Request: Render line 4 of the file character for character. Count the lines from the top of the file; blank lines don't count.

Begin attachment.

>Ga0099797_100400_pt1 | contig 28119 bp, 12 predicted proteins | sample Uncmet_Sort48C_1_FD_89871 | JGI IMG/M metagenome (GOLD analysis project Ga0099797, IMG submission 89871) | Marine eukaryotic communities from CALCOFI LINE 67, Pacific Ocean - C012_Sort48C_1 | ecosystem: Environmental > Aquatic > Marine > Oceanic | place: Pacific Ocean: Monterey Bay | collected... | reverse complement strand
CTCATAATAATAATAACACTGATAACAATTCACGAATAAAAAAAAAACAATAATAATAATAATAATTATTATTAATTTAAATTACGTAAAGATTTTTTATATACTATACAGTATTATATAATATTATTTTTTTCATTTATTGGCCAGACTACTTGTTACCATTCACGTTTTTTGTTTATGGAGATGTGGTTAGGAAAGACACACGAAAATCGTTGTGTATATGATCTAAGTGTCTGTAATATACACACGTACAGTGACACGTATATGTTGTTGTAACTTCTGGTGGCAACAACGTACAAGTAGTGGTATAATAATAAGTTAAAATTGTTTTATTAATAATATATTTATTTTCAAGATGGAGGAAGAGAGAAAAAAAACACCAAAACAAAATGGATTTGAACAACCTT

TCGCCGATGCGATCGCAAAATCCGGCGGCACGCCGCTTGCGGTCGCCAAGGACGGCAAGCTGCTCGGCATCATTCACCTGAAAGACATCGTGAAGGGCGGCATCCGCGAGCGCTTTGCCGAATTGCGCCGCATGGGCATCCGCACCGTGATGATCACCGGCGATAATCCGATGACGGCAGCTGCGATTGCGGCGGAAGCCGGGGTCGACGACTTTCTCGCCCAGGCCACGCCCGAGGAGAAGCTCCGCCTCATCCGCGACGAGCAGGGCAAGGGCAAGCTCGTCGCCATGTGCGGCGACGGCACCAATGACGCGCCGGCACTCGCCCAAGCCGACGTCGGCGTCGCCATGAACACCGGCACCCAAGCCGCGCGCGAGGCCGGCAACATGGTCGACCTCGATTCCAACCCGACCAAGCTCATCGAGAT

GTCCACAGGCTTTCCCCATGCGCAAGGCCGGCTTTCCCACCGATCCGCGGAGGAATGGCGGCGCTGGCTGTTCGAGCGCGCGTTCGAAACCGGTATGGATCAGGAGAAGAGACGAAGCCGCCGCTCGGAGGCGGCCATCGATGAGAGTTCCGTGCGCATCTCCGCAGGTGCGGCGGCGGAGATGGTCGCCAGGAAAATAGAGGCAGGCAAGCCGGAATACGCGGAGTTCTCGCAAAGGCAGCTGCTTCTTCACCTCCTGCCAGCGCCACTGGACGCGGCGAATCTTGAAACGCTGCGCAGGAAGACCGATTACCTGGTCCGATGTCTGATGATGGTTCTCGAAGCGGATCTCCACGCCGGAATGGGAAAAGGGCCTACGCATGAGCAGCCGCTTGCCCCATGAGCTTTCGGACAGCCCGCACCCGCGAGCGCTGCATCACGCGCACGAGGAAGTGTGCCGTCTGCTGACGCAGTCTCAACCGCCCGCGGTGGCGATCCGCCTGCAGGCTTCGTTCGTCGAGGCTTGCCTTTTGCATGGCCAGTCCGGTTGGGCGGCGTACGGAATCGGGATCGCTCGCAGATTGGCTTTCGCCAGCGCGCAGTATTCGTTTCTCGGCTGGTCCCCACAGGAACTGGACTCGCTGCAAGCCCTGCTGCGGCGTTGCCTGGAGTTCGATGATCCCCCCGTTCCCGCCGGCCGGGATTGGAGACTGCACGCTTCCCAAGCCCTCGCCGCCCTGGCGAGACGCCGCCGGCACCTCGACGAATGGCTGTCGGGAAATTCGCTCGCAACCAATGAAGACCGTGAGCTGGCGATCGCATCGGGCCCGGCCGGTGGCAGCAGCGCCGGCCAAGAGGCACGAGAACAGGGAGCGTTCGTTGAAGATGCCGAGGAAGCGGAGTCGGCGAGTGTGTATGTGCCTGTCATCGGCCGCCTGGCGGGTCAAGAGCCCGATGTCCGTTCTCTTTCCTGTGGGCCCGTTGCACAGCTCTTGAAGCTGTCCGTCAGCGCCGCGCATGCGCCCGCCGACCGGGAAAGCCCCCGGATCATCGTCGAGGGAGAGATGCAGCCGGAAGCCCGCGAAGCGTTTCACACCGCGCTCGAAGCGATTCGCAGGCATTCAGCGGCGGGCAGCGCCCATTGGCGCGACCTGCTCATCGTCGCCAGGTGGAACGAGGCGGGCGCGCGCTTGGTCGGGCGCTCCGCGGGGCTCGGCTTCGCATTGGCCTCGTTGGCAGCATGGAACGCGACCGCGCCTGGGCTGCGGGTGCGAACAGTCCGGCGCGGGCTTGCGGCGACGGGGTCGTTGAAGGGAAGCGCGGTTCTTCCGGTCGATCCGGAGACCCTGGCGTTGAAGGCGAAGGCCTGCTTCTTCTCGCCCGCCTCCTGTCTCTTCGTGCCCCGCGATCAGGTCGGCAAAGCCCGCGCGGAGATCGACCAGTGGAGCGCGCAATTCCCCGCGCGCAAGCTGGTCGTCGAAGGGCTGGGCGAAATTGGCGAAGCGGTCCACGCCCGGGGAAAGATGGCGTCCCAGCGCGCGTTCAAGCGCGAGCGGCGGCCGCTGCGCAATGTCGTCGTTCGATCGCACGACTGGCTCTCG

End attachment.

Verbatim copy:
GTCCACAGGCTTTCCCCATGCGCAAGGCCGGCTTTCCCACCGATCCGCGGAGGAATGGCGGCGCTGGCTGTTCGAGCGCGCGTTCGAAACCGGTATGGATCAGGAGAAGAGACGAAGCCGCCGCTCGGAGGCGGCCATCGATGAGAGTTCCGTGCGCATCTCCGCAGGTGCGGCGGCGGAGATGGTCGCCAGGAAAATAGAGGCAGGCAAGCCGGAATACGCGGAGTTCTCGCAAAGGCAGCTGCTTCTTCACCTCCTGCCAGCGCCACTGGACGCGGCGAATCTTGAAACGCTGCGCAGGAAGACCGATTACCTGGTCCGATGTCTGATGATGGTTCTCGAAGCGGATCTCCACGCCGGAATGGGAAAAGGGCCTACGCATGAGCAGCCGCTTGCCCCATGAGCTTTCGGACAGCCCGCACCCGCGAGCGCTGCATCACGCGCACGAGGAAGTGTGCCGTCTGCTGACGCAGTCTCAACCGCCCGCGGTGGCGATCCGCCTGCAGGCTTCGTTCGTCGAGGCTTGCCTTTTGCATGGCCAGTCCGGTTGGGCGGCGTACGGAATCGGGATCGCTCGCAGATTGGCTTTCGCCAGCGCGCAGTATTCGTTTCTCGGCTGGTCCCCACAGGAACTGGACTCGCTGCAAGCCCTGCTGCGGCGTTGCCTGGAGTTCGATGATCCCCCCGTTCCCGCCGGCCGGGATTGGAGACTGCACGCTTCCCAAGCCCTCGCCGCCCTGGCGAGACGCCGCCGGCACCTCGACGAATGGCTGTCGGGAAATTCGCTCGCAACCAATGAAGACCGTGAGCTGGCGATCGCATCGGGCCCGGCCGGTGGCAGCAGCGCCGGCCAAGAGGCACGAGAACAGGGAGCGTTCGTTGAAGATGCCGAGGAAGCGGAGTCGGCGAGTGTGTATGTGCCTGTCATCGGCCGCCTGGCGGGTCAAGAGCCCGATGTCCGTTCTCTTTCCTGTGGGCCCGTTGCACAGCTCTTGAAGCTGTCCGTCAGCGCCGCGCATGCGCCCGCCGACCGGGAAAGCCCCCGGATCATCGTCGAGGGAGAGATGCAGCCGGAAGCCCGCGAAGCGTTTCACACCGCGCTCGAAGCGATTCGCAGGCATTCAGCGGCGGGCAGCGCCCATTGGCGCGACCTGCTCATCGTCGCCAGGTGGAACGAGGCGGGCGCGCGCTTGGTCGGGCGCTCCGCGGGGCTCGGCTTCGCATTGGCCTCGTTGGCAGCATGGAACGCGACCGCGCCTGGGCTGCGGGTGCGAACAGTCCGGCGCGGGCTTGCGGCGACGGGGTCGTTGAAGGGAAGCGCGGTTCTTCCGGTCGATCCGGAGACCCTGGCGTTGAAGGCGAAGGCCTGCTTCTTCTCGCCCGCCTCCTGTCTCTTCGTGCCCCGCGATCAGGTCGGCAAAGCCCGCGCGGAGATCGACCAGTGGAGCGCGCAATTCCCCGCGCGCAAGCTGGTCGTCGAAGGGCTGGGCGAAATTGGCGAAGCGGTCCACGCCCGGGGAAAGATGGCGTCCCAGCGCGCGTTCAAGCGCGAGCGGCGGCCGCTGCGCAATGTCGTCGTTCGATCGCACGACTGGCTCTCG